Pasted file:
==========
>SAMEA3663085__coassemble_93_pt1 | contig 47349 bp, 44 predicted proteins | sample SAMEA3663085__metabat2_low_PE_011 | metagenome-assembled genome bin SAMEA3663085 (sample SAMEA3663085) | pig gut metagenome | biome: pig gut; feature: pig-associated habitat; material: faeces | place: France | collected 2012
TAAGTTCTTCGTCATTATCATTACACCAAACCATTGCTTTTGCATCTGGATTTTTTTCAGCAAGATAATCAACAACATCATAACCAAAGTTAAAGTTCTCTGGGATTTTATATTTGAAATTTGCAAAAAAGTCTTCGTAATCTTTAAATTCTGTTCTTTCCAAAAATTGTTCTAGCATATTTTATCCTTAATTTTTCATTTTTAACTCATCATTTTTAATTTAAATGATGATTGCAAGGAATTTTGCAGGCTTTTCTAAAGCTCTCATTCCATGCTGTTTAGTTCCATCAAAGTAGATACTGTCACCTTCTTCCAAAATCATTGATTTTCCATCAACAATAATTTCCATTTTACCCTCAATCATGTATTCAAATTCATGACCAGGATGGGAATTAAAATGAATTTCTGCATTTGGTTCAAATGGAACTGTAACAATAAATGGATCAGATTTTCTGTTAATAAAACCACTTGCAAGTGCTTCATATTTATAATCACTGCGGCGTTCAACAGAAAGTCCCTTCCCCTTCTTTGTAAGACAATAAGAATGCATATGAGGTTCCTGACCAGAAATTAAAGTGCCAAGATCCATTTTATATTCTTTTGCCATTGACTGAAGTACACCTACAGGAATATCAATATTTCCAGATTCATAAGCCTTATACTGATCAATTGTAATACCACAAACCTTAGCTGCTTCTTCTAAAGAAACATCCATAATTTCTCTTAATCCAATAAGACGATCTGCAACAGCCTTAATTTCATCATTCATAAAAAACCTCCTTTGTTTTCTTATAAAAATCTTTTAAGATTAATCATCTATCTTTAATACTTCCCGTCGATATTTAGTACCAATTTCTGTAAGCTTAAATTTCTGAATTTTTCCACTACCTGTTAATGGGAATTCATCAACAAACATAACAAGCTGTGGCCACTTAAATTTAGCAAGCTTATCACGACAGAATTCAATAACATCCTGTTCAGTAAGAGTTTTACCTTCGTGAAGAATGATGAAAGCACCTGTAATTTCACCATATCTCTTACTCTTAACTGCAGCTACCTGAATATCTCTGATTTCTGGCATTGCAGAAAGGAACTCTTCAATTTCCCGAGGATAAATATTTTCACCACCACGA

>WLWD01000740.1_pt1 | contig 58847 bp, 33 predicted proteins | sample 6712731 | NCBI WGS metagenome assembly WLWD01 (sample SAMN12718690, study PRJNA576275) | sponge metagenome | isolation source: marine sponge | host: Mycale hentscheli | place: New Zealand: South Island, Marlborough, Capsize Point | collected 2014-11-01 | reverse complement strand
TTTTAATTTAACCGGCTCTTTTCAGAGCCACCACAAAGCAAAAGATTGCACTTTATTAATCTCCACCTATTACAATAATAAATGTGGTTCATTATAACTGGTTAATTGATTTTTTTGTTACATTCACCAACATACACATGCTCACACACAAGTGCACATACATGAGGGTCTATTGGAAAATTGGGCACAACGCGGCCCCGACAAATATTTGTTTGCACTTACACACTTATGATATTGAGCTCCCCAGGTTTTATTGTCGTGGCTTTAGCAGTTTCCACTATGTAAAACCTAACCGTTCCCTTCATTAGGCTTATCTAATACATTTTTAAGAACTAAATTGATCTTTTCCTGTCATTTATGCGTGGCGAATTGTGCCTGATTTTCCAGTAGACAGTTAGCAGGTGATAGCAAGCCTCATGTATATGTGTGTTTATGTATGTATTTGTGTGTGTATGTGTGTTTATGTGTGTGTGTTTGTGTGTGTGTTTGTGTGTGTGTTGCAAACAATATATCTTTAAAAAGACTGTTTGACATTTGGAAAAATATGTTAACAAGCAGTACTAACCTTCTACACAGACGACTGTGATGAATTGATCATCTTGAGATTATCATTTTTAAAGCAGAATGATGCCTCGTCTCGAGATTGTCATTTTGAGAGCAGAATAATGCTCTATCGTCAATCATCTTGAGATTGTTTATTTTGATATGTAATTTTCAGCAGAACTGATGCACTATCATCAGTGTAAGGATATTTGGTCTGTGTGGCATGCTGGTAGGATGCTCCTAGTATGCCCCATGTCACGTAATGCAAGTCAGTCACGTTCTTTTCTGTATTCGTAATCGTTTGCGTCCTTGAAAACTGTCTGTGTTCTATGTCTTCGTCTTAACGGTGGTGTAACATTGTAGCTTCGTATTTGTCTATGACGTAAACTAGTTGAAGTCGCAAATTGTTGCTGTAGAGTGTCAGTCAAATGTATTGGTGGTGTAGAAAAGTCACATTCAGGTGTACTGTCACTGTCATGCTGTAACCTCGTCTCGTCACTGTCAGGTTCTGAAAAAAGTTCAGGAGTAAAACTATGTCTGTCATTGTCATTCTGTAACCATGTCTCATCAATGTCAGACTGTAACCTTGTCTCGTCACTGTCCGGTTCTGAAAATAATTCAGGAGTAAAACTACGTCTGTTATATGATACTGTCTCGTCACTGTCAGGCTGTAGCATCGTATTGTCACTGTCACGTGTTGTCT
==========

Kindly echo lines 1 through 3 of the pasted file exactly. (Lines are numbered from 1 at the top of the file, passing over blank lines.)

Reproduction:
>SAMEA3663085__coassemble_93_pt1 | contig 47349 bp, 44 predicted proteins | sample SAMEA3663085__metabat2_low_PE_011 | metagenome-assembled genome bin SAMEA3663085 (sample SAMEA3663085) | pig gut metagenome | biome: pig gut; feature: pig-associated habitat; material: faeces | place: France | collected 2012
TAAGTTCTTCGTCATTATCATTACACCAAACCATTGCTTTTGCATCTGGATTTTTTTCAGCAAGATAATCAACAACATCATAACCAAAGTTAAAGTTCTCTGGGATTTTATATTTGAAATTTGCAAAAAAGTCTTCGTAATCTTTAAATTCTGTTCTTTCCAAAAATTGTTCTAGCATATTTTATCCTTAATTTTTCATTTTTAACTCATCATTTTTAATTTAAATGATGATTGCAAGGAATTTTGCAGGCTTTTCTAAAGCTCTCATTCCATGCTGTTTAGTTCCATCAAAGTAGATACTGTCACCTTCTTCCAAAATCATTGATTTTCCATCAACAATAATTTCCATTTTACCCTCAATCATGTATTCAAATTCATGACCAGGATGGGAATTAAAATGAATTTCTGCATTTGGTTCAAATGGAACTGTAACAATAAATGGATCAGATTTTCTGTTAATAAAACCACTTGCAAGTGCTTCATATTTATAATCACTGCGGCGTTCAACAGAAAGTCCCTTCCCCTTCTTTGTAAGACAATAAGAATGCATATGAGGTTCCTGACCAGAAATTAAAGTGCCAAGATCCATTTTATATTCTTTTGCCATTGACTGAAGTACACCTACAGGAATATCAATATTTCCAGATTCATAAGCCTTATACTGATCAATTGTAATACCACAAACCTTAGCTGCTTCTTCTAAAGAAACATCCATAATTTCTCTTAATCCAATAAGACGATCTGCAACAGCCTTAATTTCATCATTCATAAAAAACCTCCTTTGTTTTCTTATAAAAATCTTTTAAGATTAATCATCTATCTTTAATACTTCCCGTCGATATTTAGTACCAATTTCTGTAAGCTTAAATTTCTGAATTTTTCCACTACCTGTTAATGGGAATTCATCAACAAACATAACAAGCTGTGGCCACTTAAATTTAGCAAGCTTATCACGACAGAATTCAATAACATCCTGTTCAGTAAGAGTTTTACCTTCGTGAAGAATGATGAAAGCACCTGTAATTTCACCATATCTCTTACTCTTAACTGCAGCTACCTGAATATCTCTGATTTCTGGCATTGCAGAAAGGAACTCTTCAATTTCCCGAGGATAAATATTTTCACCACCACGA

>WLWD01000740.1_pt1 | contig 58847 bp, 33 predicted proteins | sample 6712731 | NCBI WGS metagenome assembly WLWD01 (sample SAMN12718690, study PRJNA576275) | sponge metagenome | isolation source: marine sponge | host: Mycale hentscheli | place: New Zealand: South Island, Marlborough, Capsize Point | collected 2014-11-01 | reverse complement strand